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-   -   Question about worming.. Please read. (http://www.horseforum.com/horse-health/question-about-worming-please-read-28903/)

ShannonSevenfold 06-02-2009 08:43 PM

Question about worming.. Please read.
 
What is the best system for rotational worming? What brands do you use, how often, etc.?

Ryle 06-02-2009 11:48 PM

There is no best system for rotational deworming. That type of program is no longer considered an appropriate deworming program by the equine veterinarians and parasitologists.

I would highly recommend that you check out the new deworming webinar on www.thehorse.com It's only a couple of weeks old and has great, detailed information on planning a deworming program
The Horse: Videos

Horses in the US should only be dewormed 2-4 times a year depending on their situation and their own natural resistance to parasites.

ShannonSevenfold 06-02-2009 11:54 PM

2-4 times a year? Wow. That's changed since...whenever the last time was that I read something about worming.

kchfuller 06-03-2009 01:17 PM

dang i thought it was every 6-8 weeks! thanks Ryle for bringing me into the 21st century (i didn't think i was that old, only 25 lol- but i guess i got skipped with that memo)

riccil0ve 06-03-2009 01:24 PM

Well I worm every three months. Well... except my filly, the vet said she should be wormed once a month her first year.

Oh, and I don't have a set pattern of brands, I just always get a different wormer than I got the last time.

Nutty Saddler 06-03-2009 04:30 PM

Many horses that get wormers on a regular basis don't need worming.
Have you considered the option of having a worm count done instead - this will tell you if your horse has worms or not , you may find that you don't need a wormer at all.

Ryle 06-03-2009 04:36 PM

Quote:

Originally Posted by riccil0ve (Post 320117)
Well I worm every three months. Well... except my filly, the vet said she should be wormed once a month her first year.

Oh, and I don't have a set pattern of brands, I just always get a different wormer than I got the last time.

Then you really need to watch that deworming webinar. You should have at least a set pattern spring and fall---ivermectin/praziquantel or moxidectin/praziquantel. And during the winter months you are in an area where reinfection rates are going to be very low so deworming isn't necessary for adult horses. At temps below 45 degrees, strongyle eggs don't mature into infective larva so can't reinfect your horses.

You are also likely deworming with ineffective drugs for strongyles at fenbendazole has a VERY HIGH incidence of strongyles being resistant to it (more than 90% of areas tested show resistance worldwide) and pyrantel has resistance issues in about 1/2 of the areas tested in studies.

Even veterinary recommendations tend to be way out-of-date these days because vets tend to spend their continuing education time and money on more interesting topics like surgery, endocrine disorders, lameness, etc.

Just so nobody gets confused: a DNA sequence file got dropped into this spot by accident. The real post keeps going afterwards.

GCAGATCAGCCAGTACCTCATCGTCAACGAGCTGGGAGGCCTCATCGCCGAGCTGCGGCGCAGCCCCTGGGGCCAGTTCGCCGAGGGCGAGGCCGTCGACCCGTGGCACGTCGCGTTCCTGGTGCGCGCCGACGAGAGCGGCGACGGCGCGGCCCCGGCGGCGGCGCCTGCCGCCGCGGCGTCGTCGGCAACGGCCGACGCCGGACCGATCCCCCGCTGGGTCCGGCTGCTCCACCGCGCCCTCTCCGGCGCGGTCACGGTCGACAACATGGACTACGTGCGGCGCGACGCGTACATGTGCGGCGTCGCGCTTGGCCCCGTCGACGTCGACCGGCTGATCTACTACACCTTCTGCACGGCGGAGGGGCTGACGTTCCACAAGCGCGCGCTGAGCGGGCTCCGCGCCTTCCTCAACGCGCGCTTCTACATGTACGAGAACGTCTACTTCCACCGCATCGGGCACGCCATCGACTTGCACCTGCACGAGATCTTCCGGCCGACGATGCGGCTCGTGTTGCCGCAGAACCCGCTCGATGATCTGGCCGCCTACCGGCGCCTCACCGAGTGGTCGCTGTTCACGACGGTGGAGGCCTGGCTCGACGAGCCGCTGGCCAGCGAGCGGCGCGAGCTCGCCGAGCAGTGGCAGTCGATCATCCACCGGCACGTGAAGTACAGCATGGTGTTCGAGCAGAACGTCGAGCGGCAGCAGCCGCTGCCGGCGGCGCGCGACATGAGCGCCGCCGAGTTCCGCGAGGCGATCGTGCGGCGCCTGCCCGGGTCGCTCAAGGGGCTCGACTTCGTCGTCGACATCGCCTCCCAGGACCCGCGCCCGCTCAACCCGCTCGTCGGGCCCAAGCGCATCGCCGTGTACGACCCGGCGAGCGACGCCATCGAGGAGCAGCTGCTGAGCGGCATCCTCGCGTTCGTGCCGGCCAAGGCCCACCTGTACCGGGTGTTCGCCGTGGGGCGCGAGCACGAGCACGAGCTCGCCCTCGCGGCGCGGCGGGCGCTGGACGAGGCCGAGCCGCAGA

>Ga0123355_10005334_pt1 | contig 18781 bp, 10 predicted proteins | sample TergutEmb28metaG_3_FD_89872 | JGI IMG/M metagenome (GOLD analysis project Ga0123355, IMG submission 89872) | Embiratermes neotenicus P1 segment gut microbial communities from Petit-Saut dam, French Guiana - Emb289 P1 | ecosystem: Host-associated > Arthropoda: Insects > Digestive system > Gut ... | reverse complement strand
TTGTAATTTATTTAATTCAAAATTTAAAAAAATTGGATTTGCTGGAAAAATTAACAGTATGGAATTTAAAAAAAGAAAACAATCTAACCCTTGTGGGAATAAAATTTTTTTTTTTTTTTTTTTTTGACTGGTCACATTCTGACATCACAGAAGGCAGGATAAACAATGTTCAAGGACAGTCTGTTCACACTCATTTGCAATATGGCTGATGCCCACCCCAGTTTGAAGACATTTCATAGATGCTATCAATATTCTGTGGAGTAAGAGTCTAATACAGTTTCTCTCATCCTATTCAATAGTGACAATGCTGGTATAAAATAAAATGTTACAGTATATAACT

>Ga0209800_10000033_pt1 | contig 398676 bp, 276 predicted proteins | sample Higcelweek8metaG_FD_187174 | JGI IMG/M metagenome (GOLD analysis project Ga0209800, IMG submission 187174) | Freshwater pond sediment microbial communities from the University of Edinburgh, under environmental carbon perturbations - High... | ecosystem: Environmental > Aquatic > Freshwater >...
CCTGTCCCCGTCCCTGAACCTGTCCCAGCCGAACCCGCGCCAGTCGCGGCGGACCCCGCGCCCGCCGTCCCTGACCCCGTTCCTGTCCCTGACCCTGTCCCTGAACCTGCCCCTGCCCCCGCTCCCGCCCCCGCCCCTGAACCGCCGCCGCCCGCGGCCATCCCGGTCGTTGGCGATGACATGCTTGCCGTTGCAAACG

cowgirl4jesus94 06-03-2009 04:36 PM

My vet said to use quest (spring) (lasts 3 months) then panacur, then strongid and then ivermectin. and that should finish out the year.

nutty saddler; how do you have the worm count done?

Nutty Saddler 06-03-2009 04:43 PM

If you talk to your vet they should be able to advise you . It normally involves sending some samples to a lab .

Ryle 06-03-2009 04:47 PM

Quote:

Originally Posted by cowgirl4jesus94 (Post 320224)
My vet said to use quest (spring) (lasts 3 months) then panacur, then strongid and then ivermectin. and that should finish out the year.

nutty saddler; how do you have the worm count done?

But panacur should only be used IF you have tested to ensure that you don't have resistant strongyles---it's a very common problem. And strongid (pyrantel) also should be tested as well to ensure that parasites aren't resistant to it. So many vets simply don't know that the resistance problem with these drugs is as widespread as it is and so they do the easy thing and just recommend a "standard" deworming program. There is no one-size-fits-all deworming program for horses. Most need much fewer dewormings than they get.

Fecal egg counts are run by your vet or a veterinary diagnostic lab. Unlike the typical fecal floatation that most vets run (and that is fine in dogs and cats, but not in horses) it is a quantitative test meaning that it gives you the number of strongyle eggs found in 1 gram of feces. This helps you to determine the recontamination potential of your horse (more eggs mean he leaves more new parasites in your pasture to ingest). A fecal floatation is simply a yes or no---you have ascarids or strongyles or you don't. But a fecal float isn't run on a set quantity of feces and a count isn't performed so you can't know if your horse is a high or low shedder.
Fecal egg counts should be performed on every horse in a herd during the season when parasite reinfection rates are highest---winter in the southern US and summer in the northern US). The sample should be collected 3 months after your spring deworming if you used ivermectin or 4 months if you used moxidectin. Then you can determine if your horse has a high or low natuaral resistance and thus if he needs to be dewormed 2, 3 or 4 times a year.


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